The emergence of the omnichannel customer has changed the role of physical stores and the frontline staff working in them. Fabrice Haiat, CEO and co-founder of YOOBIC says that training, equipping and motivating them is key to store profitability and brand equity, as is a strategy for helping them adapt to a changed store environment.
In 2021, stores reopened their doors to a customer that had been shopping seamlessly across channels for several years. Covid, however, had accelerated changes in their behaviour that had started during the pandemic but now look to become permanent, putting pressure on store staff to keep pace.
But now the challenge is now greater than ever, as store reopening has coincided with a shortage of labour, fierce competition to find candidates and greater pressure on employees’ workloads. Businesses need to embrace the new paradigm for omnichannel retail employees, enabling them to upskill to fulfil all the corresponding responsibilities, from customer advice to retail processes, regulatory compliance to video shopping and fulfilling Click-and-Collect orders, on top of the usual tasks.
Based on these business imperatives, getting retailers to invest in their frontline might seem straightforward, but in reality, many have taken a defensive or reactive position and fallen back on what were once tried tested methods, but made for a world that has now passed.
The way to address the changing landscape depends on a clear understanding of the problems to be solved, much greater support and consideration for frontline staff through smart training and equipping them with the data and the technology they need to automate essential but executive tasks, so they are free to provide the excellent customer service bricks and mortars store need to provide to drive loyalty and brand equity.
The good news here is that the scale of the challenge is well understood. Research among 165 retail decision makers, by Coresight for YOOBIC, in The Future of the Digital Workplace report shows that the top four challenges for management were employee productivity, communication, bridging the skills gap and providing the information required to help staff become brand and product experts.
In the same research, it is also clear that, since the pandemic, retailers better understand one of the key solutions, with 66% of UK retailers saying they plan to invest in digital workforce applications for their frontline employees over the next 12-18 months.
59% of retailers say they are prioritising investment into digital workplace solutions to enable staff to match their product knowledge with that of increasingly well informed and demanding customers. 56% are doing so to provide additional services in-store in recognition that it is the face of the brand and must deliver an omni channel experience. 44% of respondents indicated this investment would support their desire to turn the store into an aspirational showcase for brands rather than the primary channel through which customers buy.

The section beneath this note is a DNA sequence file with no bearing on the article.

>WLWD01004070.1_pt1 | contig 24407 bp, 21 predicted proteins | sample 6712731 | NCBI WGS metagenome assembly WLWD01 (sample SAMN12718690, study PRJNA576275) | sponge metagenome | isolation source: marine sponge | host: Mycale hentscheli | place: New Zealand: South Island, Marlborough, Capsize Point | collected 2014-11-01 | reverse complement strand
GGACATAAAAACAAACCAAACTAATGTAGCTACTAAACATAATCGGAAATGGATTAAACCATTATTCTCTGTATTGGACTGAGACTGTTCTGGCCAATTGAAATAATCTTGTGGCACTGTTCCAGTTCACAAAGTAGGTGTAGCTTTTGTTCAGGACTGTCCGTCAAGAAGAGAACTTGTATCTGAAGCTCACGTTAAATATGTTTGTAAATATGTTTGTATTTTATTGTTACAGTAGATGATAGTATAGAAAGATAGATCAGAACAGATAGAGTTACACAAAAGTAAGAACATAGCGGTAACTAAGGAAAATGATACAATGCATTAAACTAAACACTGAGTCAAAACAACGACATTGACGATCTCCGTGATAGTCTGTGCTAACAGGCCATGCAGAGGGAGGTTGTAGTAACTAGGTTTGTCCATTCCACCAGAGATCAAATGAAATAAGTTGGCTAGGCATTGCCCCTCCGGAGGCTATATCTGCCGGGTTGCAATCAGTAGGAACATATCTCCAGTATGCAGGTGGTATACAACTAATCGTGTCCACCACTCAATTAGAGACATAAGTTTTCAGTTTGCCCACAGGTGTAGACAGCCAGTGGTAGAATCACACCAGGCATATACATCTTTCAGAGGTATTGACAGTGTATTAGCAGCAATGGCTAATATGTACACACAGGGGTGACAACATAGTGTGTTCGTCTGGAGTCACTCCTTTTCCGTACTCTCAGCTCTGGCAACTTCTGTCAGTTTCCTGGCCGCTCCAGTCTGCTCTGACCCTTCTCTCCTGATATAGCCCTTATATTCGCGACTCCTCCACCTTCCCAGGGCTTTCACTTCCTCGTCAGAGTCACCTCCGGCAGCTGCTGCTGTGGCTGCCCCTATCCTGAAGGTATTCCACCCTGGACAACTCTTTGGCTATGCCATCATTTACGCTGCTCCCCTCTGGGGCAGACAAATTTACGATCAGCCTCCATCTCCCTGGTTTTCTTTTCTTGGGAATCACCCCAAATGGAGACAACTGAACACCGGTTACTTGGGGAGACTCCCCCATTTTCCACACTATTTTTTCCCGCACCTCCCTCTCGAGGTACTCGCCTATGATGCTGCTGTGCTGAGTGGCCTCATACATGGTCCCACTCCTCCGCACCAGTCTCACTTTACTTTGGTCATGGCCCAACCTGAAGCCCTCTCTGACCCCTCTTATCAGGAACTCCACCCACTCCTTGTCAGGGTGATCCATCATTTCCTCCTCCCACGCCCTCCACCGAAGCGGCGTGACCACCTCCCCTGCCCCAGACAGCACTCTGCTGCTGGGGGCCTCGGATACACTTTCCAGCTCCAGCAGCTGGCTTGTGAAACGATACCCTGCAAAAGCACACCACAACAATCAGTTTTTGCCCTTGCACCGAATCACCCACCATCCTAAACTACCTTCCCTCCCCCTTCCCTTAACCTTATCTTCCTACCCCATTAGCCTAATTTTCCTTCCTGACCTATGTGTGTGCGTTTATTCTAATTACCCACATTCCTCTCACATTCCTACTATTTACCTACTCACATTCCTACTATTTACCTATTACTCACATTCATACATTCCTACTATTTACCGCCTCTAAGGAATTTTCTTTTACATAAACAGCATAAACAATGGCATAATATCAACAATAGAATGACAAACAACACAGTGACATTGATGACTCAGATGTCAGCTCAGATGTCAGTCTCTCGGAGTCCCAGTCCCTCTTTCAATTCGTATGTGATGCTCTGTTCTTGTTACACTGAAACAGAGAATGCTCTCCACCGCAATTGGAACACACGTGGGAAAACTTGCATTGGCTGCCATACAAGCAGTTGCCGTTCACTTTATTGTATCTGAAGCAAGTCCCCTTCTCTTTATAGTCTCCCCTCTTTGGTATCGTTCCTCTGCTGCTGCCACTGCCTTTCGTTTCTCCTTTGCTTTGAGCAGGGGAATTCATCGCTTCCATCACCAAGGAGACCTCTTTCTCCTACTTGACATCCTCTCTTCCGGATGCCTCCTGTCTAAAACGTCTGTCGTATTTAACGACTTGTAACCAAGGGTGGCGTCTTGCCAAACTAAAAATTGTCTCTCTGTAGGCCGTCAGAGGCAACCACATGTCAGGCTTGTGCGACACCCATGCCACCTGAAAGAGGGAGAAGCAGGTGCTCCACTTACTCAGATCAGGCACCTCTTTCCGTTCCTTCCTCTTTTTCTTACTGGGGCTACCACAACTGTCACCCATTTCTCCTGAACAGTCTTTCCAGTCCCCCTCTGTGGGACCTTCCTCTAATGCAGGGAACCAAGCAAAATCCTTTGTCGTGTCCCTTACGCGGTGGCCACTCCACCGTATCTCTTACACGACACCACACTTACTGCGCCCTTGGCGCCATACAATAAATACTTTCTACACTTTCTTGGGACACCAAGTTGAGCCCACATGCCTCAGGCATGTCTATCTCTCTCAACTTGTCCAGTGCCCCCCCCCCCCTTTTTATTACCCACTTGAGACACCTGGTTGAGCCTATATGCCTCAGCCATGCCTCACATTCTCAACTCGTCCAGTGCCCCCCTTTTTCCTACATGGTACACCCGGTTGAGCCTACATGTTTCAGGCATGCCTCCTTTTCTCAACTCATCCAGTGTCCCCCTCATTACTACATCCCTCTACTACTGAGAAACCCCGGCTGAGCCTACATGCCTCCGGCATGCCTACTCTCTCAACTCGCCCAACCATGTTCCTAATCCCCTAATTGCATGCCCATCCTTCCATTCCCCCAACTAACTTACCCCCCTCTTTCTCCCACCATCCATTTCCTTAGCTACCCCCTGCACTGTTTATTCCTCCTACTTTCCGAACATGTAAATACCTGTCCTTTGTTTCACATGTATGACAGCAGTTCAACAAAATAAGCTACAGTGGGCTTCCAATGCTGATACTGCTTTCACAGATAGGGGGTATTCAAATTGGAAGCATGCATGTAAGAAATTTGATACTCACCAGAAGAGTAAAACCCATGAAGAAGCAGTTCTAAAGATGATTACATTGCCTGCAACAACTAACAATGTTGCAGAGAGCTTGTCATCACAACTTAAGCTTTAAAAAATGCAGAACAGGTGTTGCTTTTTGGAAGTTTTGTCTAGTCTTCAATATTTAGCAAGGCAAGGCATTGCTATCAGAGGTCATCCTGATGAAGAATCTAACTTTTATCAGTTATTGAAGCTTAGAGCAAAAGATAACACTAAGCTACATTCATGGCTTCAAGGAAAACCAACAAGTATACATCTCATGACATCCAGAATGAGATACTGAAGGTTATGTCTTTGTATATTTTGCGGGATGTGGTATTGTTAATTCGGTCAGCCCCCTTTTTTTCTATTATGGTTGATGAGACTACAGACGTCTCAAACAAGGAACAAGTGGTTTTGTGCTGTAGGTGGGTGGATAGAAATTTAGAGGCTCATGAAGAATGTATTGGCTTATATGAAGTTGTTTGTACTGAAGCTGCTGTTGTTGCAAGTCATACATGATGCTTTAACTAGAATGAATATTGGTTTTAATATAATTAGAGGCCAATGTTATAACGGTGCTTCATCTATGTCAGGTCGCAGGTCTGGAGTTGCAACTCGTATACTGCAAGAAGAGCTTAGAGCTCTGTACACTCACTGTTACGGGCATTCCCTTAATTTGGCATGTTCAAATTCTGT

The next challenge is determining the best way to support frontline employees working in this new store environment. Retailers recognise that staff currently feel disconnected from HQ, are required to do too many unproductive tasks and lack career growth.
Getting deeper engagement with staff as well as leveraging digital workplace applications depends on acting smarter in three key areas.
Communication. In many organisations, stores are overwhelmed with email communications from their Head Office. However, store staff expect real-time and simple communication through a user-friendly mobile interface, as they do in their personal life.
Task management. Operating procedures should be streamlined, checklists should be digital and therefore auditable; and health and safety routines should be unified.
Learning. Learning should be mobile so that staff are able to access and develop in the flow of work without disruption. Techniques include using incentives that are motivating and challenging; and, gamifying tasks to make learning fun, particularly for a workforce that is predominantly Millennial.
As the role of the store continues to broaden, it is imperative for retailers to act now. For instance, globally, pure play retailers are opening stores at an unprecedented rate to extend their reach. Despite saying they ‘don’t do stores’, Boohoo now plans to open a Debenhams Beauty store in Manchester following in the footsteps of brands such as ecommerce lingerie company AdoreMe, who have opened 12 stores in the US, and fashion brand, Untuckit, which now has 90 stores in the US, Canada and UK.
What is unique about these initiatives is that these brands think about stores as part of their digital first strategies, clicks and bricks as Untuckit describes its approach, so that customers can experience the products in the real world as their entry to a long-term relationship that will continue online.
It is therefore essential that store associates can serve customers that live their retail lives through many channels, both physical and digital. The tools that they will need must always connect them to stock, locations, orders, customers and the supply chain. And the training must equip them to manage a range of different tasks in ways that are motivating and rewarding. In this way, they have a 100% focus on delivering the best possible experience to customers.
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